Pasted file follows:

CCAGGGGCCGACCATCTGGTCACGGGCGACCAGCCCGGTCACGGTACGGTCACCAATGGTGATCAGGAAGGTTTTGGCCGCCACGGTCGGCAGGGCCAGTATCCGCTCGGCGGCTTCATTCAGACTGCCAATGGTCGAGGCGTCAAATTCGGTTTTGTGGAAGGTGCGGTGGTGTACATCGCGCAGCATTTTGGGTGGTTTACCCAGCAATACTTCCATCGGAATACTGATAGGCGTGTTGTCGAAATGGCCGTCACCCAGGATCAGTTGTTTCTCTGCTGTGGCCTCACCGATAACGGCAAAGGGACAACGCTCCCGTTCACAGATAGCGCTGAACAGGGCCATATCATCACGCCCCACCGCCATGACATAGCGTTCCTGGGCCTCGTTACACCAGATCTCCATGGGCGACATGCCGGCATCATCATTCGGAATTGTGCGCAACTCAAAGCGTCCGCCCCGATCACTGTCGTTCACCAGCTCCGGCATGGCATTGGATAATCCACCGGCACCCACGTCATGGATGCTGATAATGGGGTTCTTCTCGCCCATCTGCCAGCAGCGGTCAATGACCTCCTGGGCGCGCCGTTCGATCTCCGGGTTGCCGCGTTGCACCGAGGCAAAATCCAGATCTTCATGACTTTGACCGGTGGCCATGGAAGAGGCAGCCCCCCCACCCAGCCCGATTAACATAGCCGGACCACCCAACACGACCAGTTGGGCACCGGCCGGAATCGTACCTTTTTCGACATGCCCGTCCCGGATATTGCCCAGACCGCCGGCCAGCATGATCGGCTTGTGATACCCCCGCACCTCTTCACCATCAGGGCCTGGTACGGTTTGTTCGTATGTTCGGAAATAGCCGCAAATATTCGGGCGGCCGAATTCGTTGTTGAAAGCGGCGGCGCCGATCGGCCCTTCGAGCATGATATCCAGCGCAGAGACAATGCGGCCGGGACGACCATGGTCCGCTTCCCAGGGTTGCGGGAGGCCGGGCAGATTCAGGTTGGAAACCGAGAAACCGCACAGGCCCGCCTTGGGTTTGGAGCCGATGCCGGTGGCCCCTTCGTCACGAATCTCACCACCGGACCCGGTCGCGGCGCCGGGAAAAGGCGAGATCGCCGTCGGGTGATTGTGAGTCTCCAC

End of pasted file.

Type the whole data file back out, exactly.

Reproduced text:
CCAGGGGCCGACCATCTGGTCACGGGCGACCAGCCCGGTCACGGTACGGTCACCAATGGTGATCAGGAAGGTTTTGGCCGCCACGGTCGGCAGGGCCAGTATCCGCTCGGCGGCTTCATTCAGACTGCCAATGGTCGAGGCGTCAAATTCGGTTTTGTGGAAGGTGCGGTGGTGTACATCGCGCAGCATTTTGGGTGGTTTACCCAGCAATACTTCCATCGGAATACTGATAGGCGTGTTGTCGAAATGGCCGTCACCCAGGATCAGTTGTTTCTCTGCTGTGGCCTCACCGATAACGGCAAAGGGACAACGCTCCCGTTCACAGATAGCGCTGAACAGGGCCATATCATCACGCCCCACCGCCATGACATAGCGTTCCTGGGCCTCGTTACACCAGATCTCCATGGGCGACATGCCGGCATCATCATTCGGAATTGTGCGCAACTCAAAGCGTCCGCCCCGATCACTGTCGTTCACCAGCTCCGGCATGGCATTGGATAATCCACCGGCACCCACGTCATGGATGCTGATAATGGGGTTCTTCTCGCCCATCTGCCAGCAGCGGTCAATGACCTCCTGGGCGCGCCGTTCGATCTCCGGGTTGCCGCGTTGCACCGAGGCAAAATCCAGATCTTCATGACTTTGACCGGTGGCCATGGAAGAGGCAGCCCCCCCACCCAGCCCGATTAACATAGCCGGACCACCCAACACGACCAGTTGGGCACCGGCCGGAATCGTACCTTTTTCGACATGCCCGTCCCGGATATTGCCCAGACCGCCGGCCAGCATGATCGGCTTGTGATACCCCCGCACCTCTTCACCATCAGGGCCTGGTACGGTTTGTTCGTATGTTCGGAAATAGCCGCAAATATTCGGGCGGCCGAATTCGTTGTTGAAAGCGGCGGCGCCGATCGGCCCTTCGAGCATGATATCCAGCGCAGAGACAATGCGGCCGGGACGACCATGGTCCGCTTCCCAGGGTTGCGGGAGGCCGGGCAGATTCAGGTTGGAAACCGAGAAACCGCACAGGCCCGCCTTGGGTTTGGAGCCGATGCCGGTGGCCCCTTCGTCACGAATCTCACCACCGGACCCGGTCGCGGCGCCGGGAAAAGGCGAGATCGCCGTCGGGTGATTGTGAGTCTCCAC